Proof of illusion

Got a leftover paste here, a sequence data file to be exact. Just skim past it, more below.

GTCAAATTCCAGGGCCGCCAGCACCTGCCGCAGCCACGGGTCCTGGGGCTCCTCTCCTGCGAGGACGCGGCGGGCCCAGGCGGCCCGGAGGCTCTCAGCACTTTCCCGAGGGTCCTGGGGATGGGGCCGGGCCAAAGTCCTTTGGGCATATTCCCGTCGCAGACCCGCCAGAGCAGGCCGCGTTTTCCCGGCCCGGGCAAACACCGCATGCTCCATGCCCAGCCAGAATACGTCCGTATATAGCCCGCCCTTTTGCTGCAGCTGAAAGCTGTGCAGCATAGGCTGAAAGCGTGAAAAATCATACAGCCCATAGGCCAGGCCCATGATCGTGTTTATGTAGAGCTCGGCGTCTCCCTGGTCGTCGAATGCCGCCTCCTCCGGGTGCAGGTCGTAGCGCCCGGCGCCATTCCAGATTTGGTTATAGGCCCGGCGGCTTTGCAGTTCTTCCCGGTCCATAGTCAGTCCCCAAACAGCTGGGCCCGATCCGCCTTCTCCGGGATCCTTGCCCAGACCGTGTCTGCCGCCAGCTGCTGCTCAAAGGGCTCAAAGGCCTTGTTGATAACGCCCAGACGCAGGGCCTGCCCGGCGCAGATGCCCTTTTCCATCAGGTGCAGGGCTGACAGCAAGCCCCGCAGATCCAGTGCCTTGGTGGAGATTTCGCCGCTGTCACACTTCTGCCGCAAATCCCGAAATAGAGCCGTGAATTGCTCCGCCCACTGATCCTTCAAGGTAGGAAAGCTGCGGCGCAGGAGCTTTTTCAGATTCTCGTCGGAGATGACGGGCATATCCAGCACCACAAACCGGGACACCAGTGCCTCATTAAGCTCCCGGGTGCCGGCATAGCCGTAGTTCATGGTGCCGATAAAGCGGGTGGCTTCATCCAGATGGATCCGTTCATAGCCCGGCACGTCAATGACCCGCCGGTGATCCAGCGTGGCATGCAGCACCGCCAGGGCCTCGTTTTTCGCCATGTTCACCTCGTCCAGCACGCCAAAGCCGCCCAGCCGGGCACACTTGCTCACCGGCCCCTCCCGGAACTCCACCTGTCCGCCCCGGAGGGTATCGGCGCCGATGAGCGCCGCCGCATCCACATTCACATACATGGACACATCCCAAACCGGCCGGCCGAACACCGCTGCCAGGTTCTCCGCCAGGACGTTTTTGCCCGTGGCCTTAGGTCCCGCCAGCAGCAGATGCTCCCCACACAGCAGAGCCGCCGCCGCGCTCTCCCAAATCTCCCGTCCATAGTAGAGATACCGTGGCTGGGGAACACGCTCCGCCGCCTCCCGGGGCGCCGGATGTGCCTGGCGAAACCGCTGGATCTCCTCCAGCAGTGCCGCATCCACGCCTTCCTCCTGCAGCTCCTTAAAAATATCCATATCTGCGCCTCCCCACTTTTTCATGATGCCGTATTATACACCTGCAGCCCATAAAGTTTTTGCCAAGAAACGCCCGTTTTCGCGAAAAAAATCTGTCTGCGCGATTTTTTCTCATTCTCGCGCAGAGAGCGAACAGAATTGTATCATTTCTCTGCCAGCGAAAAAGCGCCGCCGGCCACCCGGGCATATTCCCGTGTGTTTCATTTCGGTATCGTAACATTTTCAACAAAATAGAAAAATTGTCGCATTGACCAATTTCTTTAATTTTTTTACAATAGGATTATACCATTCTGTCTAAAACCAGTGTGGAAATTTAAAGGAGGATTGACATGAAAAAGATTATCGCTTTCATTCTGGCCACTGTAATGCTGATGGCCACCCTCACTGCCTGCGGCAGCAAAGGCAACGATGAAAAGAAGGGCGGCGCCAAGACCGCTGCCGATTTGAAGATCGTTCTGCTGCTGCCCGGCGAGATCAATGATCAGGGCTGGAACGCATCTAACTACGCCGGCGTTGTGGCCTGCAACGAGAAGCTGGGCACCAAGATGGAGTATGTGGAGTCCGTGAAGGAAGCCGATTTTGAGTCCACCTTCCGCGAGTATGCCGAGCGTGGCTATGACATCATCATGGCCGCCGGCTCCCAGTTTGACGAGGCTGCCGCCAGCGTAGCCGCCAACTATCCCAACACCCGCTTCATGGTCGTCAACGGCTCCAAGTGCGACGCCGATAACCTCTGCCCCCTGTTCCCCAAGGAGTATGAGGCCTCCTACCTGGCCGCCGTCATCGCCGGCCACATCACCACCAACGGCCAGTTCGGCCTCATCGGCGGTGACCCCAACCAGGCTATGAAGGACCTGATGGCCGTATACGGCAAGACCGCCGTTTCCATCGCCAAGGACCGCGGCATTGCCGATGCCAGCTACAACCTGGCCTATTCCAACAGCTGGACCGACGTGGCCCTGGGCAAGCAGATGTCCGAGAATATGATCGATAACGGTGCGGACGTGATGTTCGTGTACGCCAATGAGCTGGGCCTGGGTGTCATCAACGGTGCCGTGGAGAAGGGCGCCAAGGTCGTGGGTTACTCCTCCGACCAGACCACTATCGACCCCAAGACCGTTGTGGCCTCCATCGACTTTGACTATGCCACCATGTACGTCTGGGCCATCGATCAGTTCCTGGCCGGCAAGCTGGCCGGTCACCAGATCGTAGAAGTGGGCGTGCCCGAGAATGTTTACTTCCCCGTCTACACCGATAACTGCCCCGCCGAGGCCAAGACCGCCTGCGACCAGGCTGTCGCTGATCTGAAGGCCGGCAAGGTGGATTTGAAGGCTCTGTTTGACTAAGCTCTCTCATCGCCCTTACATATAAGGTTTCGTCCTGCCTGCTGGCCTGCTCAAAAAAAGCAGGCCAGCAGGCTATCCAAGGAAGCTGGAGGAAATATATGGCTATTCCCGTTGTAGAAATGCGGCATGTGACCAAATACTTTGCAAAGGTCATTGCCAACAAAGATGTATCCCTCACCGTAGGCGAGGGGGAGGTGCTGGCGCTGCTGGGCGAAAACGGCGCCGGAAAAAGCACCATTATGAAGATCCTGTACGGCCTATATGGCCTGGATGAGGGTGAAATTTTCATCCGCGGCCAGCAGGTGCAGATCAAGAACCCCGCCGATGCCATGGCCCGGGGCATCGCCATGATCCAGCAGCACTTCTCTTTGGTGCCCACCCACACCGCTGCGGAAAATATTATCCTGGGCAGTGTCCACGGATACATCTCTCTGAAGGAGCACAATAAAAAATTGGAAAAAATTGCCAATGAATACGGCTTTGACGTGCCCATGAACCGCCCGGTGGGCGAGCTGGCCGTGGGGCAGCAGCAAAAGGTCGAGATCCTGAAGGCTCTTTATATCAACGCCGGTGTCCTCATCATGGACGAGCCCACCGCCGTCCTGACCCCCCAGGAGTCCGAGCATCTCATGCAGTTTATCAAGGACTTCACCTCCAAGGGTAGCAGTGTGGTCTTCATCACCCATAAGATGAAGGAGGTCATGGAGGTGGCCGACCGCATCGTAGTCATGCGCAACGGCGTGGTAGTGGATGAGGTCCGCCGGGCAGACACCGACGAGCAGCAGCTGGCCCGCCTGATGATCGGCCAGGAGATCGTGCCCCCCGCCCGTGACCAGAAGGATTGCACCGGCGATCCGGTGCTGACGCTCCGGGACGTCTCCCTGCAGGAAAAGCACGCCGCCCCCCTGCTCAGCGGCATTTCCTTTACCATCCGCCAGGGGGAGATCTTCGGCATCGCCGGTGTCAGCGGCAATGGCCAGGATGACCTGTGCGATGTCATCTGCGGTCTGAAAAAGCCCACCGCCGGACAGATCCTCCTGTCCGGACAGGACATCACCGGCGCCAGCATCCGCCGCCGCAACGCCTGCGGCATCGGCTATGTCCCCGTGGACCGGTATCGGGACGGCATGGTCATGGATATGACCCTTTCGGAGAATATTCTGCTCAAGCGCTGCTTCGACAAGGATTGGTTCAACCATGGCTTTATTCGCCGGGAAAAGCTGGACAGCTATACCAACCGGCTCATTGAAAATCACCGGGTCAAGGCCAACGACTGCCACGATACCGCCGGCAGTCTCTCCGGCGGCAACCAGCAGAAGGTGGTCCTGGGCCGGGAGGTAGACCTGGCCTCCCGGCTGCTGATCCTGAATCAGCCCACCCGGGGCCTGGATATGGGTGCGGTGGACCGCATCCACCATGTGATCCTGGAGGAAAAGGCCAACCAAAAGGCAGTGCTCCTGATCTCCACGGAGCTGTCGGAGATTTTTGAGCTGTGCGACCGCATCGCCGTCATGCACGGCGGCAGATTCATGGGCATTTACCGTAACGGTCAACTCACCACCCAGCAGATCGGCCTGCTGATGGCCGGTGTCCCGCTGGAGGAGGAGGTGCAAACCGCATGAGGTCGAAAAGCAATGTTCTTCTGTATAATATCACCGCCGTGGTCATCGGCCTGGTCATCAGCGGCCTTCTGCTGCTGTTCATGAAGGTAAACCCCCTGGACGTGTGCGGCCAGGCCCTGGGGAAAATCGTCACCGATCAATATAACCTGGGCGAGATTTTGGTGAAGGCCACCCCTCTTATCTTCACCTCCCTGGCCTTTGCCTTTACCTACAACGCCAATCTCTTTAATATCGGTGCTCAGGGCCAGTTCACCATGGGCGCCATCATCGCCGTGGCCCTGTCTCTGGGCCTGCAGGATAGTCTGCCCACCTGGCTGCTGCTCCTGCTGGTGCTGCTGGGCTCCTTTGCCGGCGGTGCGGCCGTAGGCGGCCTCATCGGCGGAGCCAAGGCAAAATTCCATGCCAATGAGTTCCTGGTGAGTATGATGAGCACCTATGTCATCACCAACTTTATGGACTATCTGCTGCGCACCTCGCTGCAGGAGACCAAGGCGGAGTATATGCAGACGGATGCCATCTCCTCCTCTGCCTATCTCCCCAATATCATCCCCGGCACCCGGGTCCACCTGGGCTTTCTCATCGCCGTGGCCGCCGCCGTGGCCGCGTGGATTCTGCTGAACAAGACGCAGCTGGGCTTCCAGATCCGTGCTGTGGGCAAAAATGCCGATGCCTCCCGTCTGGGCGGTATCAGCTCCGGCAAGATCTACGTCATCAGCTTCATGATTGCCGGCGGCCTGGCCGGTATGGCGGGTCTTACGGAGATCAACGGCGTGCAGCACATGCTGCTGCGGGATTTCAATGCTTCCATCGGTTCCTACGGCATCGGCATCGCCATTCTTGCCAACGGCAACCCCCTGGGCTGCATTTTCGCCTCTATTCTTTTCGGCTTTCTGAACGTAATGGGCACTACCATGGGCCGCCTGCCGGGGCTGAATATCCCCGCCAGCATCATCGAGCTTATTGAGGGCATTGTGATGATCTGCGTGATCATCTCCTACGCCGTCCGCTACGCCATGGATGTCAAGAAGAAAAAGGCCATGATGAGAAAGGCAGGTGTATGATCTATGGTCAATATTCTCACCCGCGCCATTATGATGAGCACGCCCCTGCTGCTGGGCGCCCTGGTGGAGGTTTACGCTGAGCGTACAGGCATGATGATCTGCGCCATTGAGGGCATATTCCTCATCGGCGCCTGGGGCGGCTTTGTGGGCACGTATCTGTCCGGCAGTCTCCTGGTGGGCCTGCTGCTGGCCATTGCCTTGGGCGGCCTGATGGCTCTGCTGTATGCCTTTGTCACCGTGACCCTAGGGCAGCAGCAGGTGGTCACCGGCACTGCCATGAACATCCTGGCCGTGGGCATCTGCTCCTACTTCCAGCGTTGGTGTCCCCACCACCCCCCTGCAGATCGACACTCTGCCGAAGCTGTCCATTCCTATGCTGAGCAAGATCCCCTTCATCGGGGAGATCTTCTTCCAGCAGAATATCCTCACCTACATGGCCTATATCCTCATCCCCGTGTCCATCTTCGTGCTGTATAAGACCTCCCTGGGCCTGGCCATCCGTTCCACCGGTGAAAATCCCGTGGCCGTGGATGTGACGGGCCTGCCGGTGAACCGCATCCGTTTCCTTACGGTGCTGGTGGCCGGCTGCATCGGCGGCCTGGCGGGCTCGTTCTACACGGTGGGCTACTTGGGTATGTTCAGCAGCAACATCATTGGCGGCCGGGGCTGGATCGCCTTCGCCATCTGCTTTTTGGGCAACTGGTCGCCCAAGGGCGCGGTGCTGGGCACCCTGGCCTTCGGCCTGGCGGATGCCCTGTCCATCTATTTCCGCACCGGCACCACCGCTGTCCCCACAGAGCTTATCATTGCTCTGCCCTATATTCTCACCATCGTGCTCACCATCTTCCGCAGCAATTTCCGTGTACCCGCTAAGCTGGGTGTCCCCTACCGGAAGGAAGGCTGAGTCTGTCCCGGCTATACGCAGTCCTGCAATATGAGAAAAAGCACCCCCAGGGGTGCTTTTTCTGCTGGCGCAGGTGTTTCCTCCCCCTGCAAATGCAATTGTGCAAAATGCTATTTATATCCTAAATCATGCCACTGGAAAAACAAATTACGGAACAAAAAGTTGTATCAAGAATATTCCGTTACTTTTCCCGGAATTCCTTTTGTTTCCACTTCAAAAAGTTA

A popular belief, stretching back at least to Aristotle in the 4th century B.C., holds that the Moon appears larger near the horizon due to a real magnification effect caused by the Earth's atmosphere. This is not true: although the atmosphere does change the perceived color of the Moon, it does not magnify nor enlarge it.[3] In fact, the Moon appears about 1.5% smaller when it is near the horizon than when it is high in the sky, because it is farther away by up to one Earth radius and also because of atmospheric refraction, which makes the image of the Moon slightly smaller in the vertical direction. (Note that between different full moons, the Moon's angular diameter can vary from 33.5 arc minutes at perigee to 29.43 arc minutes at apogeea difference of over 10%.[4] This is because of the ellipticity of the Moon's orbit.) The angle that the full Moon subtends at an observer's eye can be measured directly with a theodolite to show that it remains constant as the Moon rises or sinks in the sky (discounting the very small variations due to the physical effects mentioned). Photographs of the Moon at different elevations also show that its size remains the same.[citation needed] A simple way of demonstrating that the effect is an illusion is to hold a small object (say, 1/4 inch wide) at arm's length (25 inches) with one eye closed, positioning it next to the seemingly large Moon. When the Moon is higher in the sky, positioning the same object near the Moon reveals that there is no change in size. The atmosphere of Earth is a layer of gases surrounding the planet Earth that is retained by Earth's gravity. The atmosphere protects life on Earth by absorbing ultraviolet solar radiation, warming the surface through heat retention (greenhouse effect), and reducing temperature extremes between day and night (the diurnal temperature variation). Atmospheric stratification describes the structure of the atmosphere, dividing it into distinct layers, each with specific characteristics such as temperature or composition. The atmosphere has a mass of about 5?1018 kg, three quarters of which is within about 11 km (6.8 mi; 36,000 ft) of the surface. The atmosphere becomes thinner and thinner with increasing altitude, with no definite boundary between the atmosphere and outer space. An altitude of 120 km (75 mi) is where atmospheric effects become noticeable during atmospheric reentry of spacecraft. The Karman line, at 100 km (62 mi), also is often regarded as the boundary between atmosphere and outer space. This altitude amounts to 1.57% of the Earth's radius. Air is the name given to the atmosphere used in breathing and photosynthesis. Dry air contains roughly (by volume) 78.09% nitrogen, 20.95% oxygen, 0.93% argon, 0.039% carbon dioxide, and small amounts of other gases. Air also contains a variable amount of water vapor, on average around 1%. While air content and atmospheric pressure vary at different layers, air suitable for the survival of terrestrial plants and terrestrial animals is currently only known to be found in Earth's troposphere and artificial atmospheres.